When the “NCIS” poster girl for caffeine, Abby Sciuto (Pauley Perrette), goes for yet another 36-ounce Caf Pow, chances are she’s exceeding the Food and Drug Administration-recommended limit of 400 mg of caffeine, or four to five cups of coffee daily. But she’s not alone: Folks are gobbling up lots of products that can fuel a caffeine overload.
In addition to coffee, water and chocolate with caffeine, we have caffeinated peanut butter, jellybeans, gummi bears, beef jerky, caramelized popcorn, potato chips, marshmallows, sunflower seeds and, yes, waffles and maple syrup. The problem? Seems no one knows the potential health risks that these treats-with-muscle pose, especially to children, who have easy access to such products. That’s why the FDA has asked the caffeinated food industry to step back.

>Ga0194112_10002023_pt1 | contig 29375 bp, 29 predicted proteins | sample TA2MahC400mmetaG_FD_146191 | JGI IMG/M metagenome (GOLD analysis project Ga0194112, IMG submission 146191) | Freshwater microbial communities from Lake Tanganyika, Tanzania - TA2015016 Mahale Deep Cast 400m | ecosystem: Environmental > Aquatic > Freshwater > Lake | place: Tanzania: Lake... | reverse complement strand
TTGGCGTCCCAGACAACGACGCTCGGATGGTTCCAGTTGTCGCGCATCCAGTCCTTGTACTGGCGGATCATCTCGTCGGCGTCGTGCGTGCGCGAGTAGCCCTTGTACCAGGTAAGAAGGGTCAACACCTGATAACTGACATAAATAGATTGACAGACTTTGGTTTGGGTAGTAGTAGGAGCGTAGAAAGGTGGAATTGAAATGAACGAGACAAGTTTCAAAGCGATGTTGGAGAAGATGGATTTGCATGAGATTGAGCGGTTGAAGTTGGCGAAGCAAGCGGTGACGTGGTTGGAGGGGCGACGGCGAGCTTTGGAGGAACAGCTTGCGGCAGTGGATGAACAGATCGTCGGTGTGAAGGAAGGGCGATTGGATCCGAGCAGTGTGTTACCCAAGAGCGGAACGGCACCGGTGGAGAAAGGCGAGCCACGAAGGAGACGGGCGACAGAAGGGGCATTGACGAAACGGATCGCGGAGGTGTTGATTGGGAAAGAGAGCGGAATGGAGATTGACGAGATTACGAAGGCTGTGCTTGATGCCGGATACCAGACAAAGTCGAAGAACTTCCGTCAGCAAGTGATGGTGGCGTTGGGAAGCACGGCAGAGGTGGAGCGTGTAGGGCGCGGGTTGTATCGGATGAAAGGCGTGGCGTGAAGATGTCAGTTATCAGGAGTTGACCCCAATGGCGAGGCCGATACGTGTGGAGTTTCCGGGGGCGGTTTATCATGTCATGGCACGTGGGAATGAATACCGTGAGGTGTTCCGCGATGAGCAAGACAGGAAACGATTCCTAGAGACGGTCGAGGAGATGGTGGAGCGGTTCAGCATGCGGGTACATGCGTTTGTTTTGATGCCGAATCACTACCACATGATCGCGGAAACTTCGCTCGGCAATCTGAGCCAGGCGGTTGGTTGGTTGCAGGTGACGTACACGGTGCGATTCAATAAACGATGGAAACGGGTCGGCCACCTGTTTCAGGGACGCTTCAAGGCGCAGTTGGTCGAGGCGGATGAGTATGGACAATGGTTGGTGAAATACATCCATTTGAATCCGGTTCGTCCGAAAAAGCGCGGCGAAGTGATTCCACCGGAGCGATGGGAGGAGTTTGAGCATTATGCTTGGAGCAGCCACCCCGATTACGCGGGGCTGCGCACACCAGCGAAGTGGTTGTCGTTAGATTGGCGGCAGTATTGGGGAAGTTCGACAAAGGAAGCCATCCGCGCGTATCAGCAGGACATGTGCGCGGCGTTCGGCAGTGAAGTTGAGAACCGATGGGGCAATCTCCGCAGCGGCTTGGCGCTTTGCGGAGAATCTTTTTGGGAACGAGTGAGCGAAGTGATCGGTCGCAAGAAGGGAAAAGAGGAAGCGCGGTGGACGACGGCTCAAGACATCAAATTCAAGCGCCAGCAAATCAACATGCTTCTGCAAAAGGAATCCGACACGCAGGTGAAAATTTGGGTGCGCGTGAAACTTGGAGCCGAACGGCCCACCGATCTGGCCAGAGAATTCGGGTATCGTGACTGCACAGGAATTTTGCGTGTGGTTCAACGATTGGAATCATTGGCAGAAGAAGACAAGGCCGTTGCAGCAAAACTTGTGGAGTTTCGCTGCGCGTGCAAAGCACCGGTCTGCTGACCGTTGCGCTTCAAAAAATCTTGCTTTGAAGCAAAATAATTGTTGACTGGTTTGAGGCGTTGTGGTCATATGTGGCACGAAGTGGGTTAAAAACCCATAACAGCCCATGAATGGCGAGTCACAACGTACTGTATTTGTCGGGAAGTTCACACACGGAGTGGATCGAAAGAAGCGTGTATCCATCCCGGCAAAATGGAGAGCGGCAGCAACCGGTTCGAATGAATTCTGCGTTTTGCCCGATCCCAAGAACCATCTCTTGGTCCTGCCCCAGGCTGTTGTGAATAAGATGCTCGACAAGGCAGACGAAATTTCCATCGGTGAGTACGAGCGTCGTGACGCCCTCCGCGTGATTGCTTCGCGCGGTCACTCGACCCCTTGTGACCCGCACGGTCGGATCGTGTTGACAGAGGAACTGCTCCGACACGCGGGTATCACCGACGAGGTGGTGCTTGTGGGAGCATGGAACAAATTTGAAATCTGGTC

We believe caffeine is risky for a child’s developing neurologic, osteopathic and cardiovascular systems. The FDA and the American Academy of Pediatrics agree. Yet 73 percent of kids already consume caffeine on a daily basis.
What can be done about the proliferation of caffeine-laced products? The food industry could show restraint. Really! Wrigley already pulled caffeinated gum off the market “out of respect for the FDA.” And the FDA is considering action: “We believe that some in the food industry are on a dubious, potentially dangerous path. If necessary, and if the science indicates that it is warranted, we are prepared to ... establish clear boundaries and conditions on caffeine use.”
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Before it comes to that, you need to avoid caffeine-enhanced products that are processed or have sugar added, and keep all of them away from kids.
Mehmet Oz, M.D. is host of “The Dr. Oz Show,” and Mike Roizen, M.D. is Chief Wellness Officer and Chair of Wellness Institute at Cleveland Clinic. To live your healthiest, tune into “The Dr. Oz Show” or visit www.sharecare.com.